Brussels faces fishing backlash as Brexit talks drag on

Brussels faces accusations of accepting “vicious and unprecedented cuts” to EU fishing rights, after tabling an improved offer to the UK in a bid to overcome the last big stumbling block in talks over the two sides’ future relationship.

Brexit negotiations continued in Brussels on Saturday with EU fishing rights in UK waters the central issue still to be resolved.

With less than two weeks until Britain leaves the EU single market and customs union, with or without a deal, negotiators are under intense pressure to wrap up talks on a “comprehensive partnership agreement” in time for any accord to be ratified before the end of the year.

But on Saturday afternoon representatives of the European fishing sector said the EU was going too far in its efforts to secure an agreement.

The European Fisheries Alliance, a group representing fleets from coastal nations such as Belgium, France, and the Netherlands, said: “The shape of a deal, as [it] currently stands would give a huge blow to the European seafood sector.”

“In spite of repeated promises made, we are in the throes of being sold down the river with the offer made to the United Kingdom by the European Commission,” said Gerard van Balsfoort, the organisation’s chairman.


Annual value of EU fishing rights in UK waters

National capitals have long suspected that the future-relationship talks — which cover everything from trade to security — would end with bargaining over fish: an issue on which the UK government is determined to show clear gains from Brexit, and one that is a matter of high political sensitivity for coastal nations.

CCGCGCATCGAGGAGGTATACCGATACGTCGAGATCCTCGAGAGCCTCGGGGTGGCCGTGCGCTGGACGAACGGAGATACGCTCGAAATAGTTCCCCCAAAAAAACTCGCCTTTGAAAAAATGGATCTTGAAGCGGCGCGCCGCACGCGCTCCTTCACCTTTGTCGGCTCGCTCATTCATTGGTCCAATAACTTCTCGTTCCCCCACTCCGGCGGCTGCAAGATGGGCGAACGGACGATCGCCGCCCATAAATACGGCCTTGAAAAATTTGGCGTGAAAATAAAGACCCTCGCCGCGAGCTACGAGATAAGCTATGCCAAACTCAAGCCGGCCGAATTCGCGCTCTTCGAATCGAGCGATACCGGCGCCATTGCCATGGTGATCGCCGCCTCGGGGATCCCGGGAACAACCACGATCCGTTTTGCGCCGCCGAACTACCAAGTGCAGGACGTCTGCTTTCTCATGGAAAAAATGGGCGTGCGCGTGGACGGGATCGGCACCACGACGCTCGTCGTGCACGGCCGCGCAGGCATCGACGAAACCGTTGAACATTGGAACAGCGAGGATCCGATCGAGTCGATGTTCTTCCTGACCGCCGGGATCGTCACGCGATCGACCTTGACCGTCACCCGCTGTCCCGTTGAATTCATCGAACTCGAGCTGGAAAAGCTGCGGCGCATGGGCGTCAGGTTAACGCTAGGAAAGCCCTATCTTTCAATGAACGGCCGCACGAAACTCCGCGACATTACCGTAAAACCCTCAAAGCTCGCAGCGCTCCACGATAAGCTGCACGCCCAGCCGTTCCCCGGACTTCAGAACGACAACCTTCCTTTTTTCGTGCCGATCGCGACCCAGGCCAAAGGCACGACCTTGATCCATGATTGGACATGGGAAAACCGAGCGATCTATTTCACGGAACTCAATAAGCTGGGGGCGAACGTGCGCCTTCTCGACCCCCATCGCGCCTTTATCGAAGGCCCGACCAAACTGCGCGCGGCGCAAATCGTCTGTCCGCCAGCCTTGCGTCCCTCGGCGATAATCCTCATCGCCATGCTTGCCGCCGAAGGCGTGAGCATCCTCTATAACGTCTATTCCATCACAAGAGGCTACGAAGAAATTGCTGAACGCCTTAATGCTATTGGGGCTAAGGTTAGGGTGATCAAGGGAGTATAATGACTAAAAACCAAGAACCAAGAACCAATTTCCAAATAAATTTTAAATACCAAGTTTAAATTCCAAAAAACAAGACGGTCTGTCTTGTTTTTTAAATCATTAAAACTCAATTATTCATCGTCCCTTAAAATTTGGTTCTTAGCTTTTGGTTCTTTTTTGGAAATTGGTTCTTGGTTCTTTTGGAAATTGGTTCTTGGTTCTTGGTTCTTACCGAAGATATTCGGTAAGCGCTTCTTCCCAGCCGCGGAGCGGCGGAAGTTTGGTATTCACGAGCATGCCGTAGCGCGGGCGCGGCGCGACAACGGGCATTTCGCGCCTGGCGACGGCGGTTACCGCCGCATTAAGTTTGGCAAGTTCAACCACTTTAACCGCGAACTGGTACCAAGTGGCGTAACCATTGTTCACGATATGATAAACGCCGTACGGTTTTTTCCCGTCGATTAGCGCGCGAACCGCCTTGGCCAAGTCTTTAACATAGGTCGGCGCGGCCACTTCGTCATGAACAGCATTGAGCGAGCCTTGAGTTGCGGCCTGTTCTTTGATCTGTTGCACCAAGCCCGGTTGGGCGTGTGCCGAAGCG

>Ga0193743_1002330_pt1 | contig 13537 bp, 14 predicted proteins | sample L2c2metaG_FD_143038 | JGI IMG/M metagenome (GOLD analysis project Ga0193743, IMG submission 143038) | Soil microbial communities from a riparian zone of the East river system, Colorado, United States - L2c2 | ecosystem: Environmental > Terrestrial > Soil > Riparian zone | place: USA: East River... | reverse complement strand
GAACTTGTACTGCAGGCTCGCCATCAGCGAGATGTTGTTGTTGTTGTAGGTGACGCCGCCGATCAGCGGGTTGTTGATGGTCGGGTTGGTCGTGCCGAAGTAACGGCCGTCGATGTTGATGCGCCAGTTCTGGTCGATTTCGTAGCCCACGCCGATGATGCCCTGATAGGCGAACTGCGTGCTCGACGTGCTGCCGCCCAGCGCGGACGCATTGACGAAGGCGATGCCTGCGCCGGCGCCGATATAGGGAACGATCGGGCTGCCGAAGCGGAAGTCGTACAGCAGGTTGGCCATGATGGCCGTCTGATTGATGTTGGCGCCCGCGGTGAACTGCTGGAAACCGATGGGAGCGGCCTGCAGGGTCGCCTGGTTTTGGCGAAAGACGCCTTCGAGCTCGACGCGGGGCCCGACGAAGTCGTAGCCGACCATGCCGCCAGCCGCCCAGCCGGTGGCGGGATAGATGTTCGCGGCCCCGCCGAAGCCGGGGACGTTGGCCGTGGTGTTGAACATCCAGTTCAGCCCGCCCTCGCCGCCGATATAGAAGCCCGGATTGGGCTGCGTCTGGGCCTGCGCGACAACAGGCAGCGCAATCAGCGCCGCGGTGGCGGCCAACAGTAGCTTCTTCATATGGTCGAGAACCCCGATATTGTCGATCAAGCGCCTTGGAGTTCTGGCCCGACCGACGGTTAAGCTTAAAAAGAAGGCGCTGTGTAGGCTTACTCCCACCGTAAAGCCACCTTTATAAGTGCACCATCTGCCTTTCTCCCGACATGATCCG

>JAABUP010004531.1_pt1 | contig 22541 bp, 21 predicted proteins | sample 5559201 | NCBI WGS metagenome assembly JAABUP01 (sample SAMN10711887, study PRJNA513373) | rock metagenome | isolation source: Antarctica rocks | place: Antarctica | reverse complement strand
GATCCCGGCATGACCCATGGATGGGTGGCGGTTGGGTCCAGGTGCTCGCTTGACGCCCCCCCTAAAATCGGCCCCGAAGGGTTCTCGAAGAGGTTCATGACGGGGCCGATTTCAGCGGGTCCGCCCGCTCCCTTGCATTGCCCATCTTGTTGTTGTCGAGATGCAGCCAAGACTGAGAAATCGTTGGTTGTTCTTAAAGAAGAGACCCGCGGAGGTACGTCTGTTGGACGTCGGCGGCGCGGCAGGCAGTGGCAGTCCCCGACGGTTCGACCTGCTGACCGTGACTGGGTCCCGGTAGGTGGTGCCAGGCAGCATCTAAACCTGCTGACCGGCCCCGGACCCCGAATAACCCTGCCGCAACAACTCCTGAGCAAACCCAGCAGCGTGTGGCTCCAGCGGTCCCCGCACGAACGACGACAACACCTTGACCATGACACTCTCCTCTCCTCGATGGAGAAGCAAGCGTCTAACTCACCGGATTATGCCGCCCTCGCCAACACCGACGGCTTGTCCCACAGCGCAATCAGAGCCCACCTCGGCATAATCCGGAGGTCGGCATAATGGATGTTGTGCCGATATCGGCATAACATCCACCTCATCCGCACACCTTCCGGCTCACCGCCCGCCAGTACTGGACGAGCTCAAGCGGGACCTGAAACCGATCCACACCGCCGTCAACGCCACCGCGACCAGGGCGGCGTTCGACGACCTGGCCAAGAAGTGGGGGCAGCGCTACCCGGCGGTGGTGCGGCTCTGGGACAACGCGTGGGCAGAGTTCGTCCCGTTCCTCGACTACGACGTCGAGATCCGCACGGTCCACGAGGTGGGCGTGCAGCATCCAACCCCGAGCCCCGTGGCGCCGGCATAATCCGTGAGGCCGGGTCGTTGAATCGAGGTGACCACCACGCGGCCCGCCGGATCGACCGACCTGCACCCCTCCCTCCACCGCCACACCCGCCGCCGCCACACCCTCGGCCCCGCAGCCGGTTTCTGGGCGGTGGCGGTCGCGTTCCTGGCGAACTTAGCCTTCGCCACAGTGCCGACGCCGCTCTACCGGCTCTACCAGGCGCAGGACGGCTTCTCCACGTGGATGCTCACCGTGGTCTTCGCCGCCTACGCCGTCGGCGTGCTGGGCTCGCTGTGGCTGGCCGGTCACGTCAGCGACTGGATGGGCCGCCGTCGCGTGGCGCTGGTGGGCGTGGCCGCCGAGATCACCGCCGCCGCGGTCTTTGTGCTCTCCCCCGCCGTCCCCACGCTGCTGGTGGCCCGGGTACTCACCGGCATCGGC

People involved in the talks said that, in a bid to break the impasse, the EU had made an improved offer on how much of its existing fishing rights in UK waters — worth €650m per year — it was prepared to sacrifice.

Whereas the EU indicated at the end of last month that it could accept losing 15 to 18 per cent of its quota rights, that offer has now risen to 25 per cent, according to people briefed on the talks. 

This quota cut would be linked to a post-Brexit fishing transition period, during which EU boats would be assured of access to UK waters. Brussels now accepts that this transition could last six years — having previously insisted on eight. 

The proposal is still far removed from UK negotiating objectives — with Britain as recently as last month seeking an 80 per cent cut in EU fishing rights in UK waters.

The European fishing sector has warned of devastation to coastal communities if Brussels does not hold a tough line. 

“We are looking at vicious and unprecedented cuts on a wide range of stocks including our pelagic, shellfish and whitefish sectors,” Mr van Balsfoort said. He added that the situation was worsened by the fact that “fisheries negotiations with the UK are intended to start all over again after only six or seven years,” when the transitional period would end.

Brussels is also under intense pressure from EU leaders, notably French president Emmanuel Macron, not to give more ground.

Mr Macron has repeatedly said the UK cannot expect tariff-free access to the EU market while expelling boats from its fishing waters. 

EU diplomats said that national governments were concerned that some countries could be treated more favourably than others in the bargaining over exactly which fishing rights, for which species, would face the steepest cuts, straining unity at a crunch moment in the talks. 

People involved in the talks cautioned that other parts of the fisheries negotiation remained unresolved: notably the rights of EU boats to fish close to the British coast.

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